people. The new technique, he said, “seems like a fishing expedition.”
Uncharted Legal Territory
The practice raises novel legal issues,
according to Orin Kerr, a law professor at the University of Southern
California and an expert on criminal law in the digital age.
One concern: the privacy of innocent people
scooped up in these searches. Several law enforcement officials said the
information remained sealed in their jurisdictions but not in every
In Minnesota, for example, the name of an innocent man was released to a local journalist after it became part of the police record.
Investigators had his information because he was within 170 feet of a
burglary. Reached by a reporter, the man said he was surprised about the
release of his data and thought he might have appeared because he was a
cabdriver. “I drive everywhere,” he said.
searches also raise constitutional questions. The Fourth Amendment says
a warrant must request a limited search and establish probable cause
that evidence related to a crime will be found.
Warrants reviewed by The Times frequently
established probable cause by explaining that most Americans owned
cellphones and that Google held location data on many of these phones.
The areas they targeted ranged from single buildings to multiple blocks,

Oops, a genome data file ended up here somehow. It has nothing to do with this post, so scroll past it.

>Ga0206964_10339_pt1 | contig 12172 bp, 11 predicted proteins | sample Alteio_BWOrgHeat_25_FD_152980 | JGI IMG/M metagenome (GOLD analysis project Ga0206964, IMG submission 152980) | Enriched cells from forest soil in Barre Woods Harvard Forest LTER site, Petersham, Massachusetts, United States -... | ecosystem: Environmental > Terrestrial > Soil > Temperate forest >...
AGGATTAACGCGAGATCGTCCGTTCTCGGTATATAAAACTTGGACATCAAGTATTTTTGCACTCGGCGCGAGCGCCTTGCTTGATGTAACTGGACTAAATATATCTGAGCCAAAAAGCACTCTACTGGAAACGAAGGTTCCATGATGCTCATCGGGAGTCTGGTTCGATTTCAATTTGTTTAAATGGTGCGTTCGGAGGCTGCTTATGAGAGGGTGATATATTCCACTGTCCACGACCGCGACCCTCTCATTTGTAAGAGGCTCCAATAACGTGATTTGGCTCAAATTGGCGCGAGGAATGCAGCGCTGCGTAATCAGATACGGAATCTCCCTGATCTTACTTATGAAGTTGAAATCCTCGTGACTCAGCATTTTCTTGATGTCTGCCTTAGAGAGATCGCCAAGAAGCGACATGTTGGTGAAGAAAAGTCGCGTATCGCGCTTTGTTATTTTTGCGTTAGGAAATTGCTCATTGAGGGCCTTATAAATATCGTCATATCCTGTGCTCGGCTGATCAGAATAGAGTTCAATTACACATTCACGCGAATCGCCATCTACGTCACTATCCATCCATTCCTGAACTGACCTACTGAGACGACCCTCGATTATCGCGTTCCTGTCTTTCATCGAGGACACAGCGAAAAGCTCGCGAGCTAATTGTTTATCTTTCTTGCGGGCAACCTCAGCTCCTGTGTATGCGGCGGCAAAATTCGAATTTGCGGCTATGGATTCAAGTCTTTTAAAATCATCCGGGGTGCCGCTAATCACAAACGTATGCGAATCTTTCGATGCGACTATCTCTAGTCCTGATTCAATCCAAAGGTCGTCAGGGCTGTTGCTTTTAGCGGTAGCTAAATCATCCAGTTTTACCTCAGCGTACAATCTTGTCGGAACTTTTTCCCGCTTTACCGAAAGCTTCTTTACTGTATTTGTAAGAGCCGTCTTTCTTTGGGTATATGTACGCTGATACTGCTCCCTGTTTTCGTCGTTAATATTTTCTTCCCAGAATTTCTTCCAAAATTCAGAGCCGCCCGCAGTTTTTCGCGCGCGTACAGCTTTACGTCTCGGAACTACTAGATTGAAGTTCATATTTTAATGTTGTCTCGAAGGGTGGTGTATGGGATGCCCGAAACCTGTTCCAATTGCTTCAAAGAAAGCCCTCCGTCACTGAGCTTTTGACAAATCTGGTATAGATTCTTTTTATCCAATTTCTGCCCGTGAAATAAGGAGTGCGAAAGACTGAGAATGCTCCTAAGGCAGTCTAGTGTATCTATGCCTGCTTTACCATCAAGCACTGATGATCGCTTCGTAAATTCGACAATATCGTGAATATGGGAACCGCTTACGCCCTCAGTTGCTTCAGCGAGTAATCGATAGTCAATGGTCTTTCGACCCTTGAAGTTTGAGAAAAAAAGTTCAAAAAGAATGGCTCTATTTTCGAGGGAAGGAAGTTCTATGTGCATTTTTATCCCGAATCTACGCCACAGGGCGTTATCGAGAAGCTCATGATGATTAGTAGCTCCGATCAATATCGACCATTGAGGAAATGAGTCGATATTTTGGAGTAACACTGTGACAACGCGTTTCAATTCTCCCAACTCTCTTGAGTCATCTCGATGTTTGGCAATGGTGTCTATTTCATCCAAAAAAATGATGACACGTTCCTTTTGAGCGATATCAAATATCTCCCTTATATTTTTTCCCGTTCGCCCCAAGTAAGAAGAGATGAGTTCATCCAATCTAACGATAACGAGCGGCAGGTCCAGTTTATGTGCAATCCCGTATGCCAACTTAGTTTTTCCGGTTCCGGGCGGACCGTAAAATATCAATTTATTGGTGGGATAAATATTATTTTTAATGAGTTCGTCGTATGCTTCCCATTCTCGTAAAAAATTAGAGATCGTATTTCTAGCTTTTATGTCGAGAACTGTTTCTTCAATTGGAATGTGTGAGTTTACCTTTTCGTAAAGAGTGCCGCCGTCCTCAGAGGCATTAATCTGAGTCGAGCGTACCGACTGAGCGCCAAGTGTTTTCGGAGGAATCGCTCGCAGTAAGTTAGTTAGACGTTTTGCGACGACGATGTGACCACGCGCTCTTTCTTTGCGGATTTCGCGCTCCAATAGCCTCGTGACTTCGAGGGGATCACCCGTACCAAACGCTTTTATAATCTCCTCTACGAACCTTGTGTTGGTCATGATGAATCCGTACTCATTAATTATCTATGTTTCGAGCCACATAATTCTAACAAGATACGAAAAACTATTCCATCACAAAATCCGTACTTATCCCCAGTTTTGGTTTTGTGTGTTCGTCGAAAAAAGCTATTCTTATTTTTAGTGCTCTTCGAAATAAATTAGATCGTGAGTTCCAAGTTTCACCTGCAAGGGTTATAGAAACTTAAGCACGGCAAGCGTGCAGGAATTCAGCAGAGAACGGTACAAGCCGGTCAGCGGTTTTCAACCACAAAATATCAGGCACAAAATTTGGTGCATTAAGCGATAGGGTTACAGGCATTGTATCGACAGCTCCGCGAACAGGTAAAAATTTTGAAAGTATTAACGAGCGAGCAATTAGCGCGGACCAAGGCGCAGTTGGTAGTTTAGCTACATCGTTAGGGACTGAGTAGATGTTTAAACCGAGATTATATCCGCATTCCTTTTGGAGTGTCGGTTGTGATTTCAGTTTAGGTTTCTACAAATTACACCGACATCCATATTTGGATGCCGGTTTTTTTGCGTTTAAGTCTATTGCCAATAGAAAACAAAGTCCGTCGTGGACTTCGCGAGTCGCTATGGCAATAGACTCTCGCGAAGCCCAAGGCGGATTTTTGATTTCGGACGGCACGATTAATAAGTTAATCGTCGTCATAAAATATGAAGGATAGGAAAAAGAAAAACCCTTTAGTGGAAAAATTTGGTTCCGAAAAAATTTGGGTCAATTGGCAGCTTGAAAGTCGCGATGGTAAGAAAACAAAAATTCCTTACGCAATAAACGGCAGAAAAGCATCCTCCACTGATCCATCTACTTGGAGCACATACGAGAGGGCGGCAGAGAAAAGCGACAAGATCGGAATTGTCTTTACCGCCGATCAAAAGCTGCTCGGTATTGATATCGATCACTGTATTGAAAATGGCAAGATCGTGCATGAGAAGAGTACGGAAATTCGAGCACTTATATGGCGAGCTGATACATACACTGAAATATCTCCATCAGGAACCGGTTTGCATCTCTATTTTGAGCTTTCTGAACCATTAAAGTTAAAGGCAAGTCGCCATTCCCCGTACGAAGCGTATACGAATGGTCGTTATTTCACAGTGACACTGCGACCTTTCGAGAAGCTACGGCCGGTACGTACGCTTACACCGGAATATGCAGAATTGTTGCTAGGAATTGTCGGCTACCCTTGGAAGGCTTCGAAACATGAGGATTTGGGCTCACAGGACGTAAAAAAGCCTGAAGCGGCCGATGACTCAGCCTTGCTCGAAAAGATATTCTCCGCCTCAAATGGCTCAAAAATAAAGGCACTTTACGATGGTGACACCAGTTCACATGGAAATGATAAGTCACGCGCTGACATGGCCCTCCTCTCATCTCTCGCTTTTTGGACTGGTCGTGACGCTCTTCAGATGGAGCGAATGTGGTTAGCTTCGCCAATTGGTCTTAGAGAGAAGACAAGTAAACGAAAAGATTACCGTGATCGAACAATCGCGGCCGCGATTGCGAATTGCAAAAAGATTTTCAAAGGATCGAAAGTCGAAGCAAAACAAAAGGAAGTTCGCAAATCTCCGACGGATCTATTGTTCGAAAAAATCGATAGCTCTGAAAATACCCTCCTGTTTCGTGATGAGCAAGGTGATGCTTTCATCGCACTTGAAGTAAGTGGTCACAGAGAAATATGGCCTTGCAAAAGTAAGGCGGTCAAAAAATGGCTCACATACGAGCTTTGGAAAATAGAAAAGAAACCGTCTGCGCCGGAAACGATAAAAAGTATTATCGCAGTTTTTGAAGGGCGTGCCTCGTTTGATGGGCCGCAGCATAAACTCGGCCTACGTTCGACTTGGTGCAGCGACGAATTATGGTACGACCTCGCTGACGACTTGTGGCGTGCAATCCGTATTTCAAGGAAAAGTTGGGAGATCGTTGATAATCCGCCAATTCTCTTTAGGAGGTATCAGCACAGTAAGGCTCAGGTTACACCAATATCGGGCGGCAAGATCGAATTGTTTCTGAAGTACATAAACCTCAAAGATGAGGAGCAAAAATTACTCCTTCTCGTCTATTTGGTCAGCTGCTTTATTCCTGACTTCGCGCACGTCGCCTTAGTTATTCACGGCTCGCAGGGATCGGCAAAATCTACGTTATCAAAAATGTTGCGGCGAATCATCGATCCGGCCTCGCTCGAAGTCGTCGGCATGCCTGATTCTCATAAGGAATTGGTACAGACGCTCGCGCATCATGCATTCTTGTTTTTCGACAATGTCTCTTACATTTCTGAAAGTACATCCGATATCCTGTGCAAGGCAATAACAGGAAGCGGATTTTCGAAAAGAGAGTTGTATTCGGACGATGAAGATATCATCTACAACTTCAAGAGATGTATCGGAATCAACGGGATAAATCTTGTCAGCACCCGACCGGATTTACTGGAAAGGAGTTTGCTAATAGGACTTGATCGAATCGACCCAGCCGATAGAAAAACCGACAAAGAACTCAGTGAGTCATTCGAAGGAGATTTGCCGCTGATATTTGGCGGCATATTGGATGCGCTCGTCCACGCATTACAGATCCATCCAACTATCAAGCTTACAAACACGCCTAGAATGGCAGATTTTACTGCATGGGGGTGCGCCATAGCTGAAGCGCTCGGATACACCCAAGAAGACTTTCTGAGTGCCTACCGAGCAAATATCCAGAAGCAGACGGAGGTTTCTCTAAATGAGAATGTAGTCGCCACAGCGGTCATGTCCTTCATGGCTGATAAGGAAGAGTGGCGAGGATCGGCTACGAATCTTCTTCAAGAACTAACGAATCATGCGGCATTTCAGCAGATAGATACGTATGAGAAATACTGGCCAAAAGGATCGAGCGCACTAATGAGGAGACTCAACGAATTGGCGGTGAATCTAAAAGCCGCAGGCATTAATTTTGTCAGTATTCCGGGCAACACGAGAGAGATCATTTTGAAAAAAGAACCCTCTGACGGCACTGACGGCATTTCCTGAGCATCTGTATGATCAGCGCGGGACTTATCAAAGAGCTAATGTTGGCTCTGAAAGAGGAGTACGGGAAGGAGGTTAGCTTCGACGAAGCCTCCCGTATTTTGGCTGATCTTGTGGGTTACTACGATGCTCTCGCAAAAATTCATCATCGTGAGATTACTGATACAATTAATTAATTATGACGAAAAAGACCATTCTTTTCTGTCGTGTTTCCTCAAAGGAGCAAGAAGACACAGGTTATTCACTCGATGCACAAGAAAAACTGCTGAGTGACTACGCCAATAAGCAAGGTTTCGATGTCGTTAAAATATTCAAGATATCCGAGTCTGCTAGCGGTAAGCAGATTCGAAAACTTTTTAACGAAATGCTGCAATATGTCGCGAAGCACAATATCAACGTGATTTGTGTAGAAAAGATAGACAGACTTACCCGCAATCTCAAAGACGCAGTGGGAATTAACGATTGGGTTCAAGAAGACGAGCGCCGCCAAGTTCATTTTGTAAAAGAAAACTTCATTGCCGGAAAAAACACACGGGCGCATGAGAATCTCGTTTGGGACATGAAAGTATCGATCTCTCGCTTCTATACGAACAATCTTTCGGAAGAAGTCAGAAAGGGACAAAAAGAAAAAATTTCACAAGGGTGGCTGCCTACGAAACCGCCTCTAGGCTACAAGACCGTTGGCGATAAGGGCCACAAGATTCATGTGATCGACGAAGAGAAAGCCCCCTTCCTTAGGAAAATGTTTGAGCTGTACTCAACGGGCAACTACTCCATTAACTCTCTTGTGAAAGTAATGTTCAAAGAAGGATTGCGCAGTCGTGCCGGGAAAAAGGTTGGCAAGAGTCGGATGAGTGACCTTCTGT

and most sought data over a few hours. In the Austin case, warrants
covered several dozen houses around each bombing location, for times
ranging from 12 hours to a week. It wasn’t clear whether Google
responded to all the requests, and multiple officials said they had seen
the company push back on broad searches.
Last year, the Supreme Court ruled
that a warrant was required for historical data about a person’s
cellphone location over weeks, but the court has not ruled on anything
like geofence searches, including a technique that pulls information on
all phones registered to a cell tower.
Google’s legal staff decided even before the
2018 ruling that the company would require warrants for location
inquiries, and it crafted the procedure that first reveals only
“Normally we think of the judiciary as being
the overseer, but as the technology has gotten more complex, courts have
had a harder and harder time playing that role,” said Jennifer Granick,
surveillance and cybersecurity counsel at the American Civil Liberties
Union. “We’re depending on companies to be the intermediary between
people and the government.”
In several cases reviewed by The Times, a judge
approved the entire procedure in a single warrant, relying on
investigators’ assurances that they would seek data for only the most
relevant devices. Google responds to those orders, but Mr. Kerr said it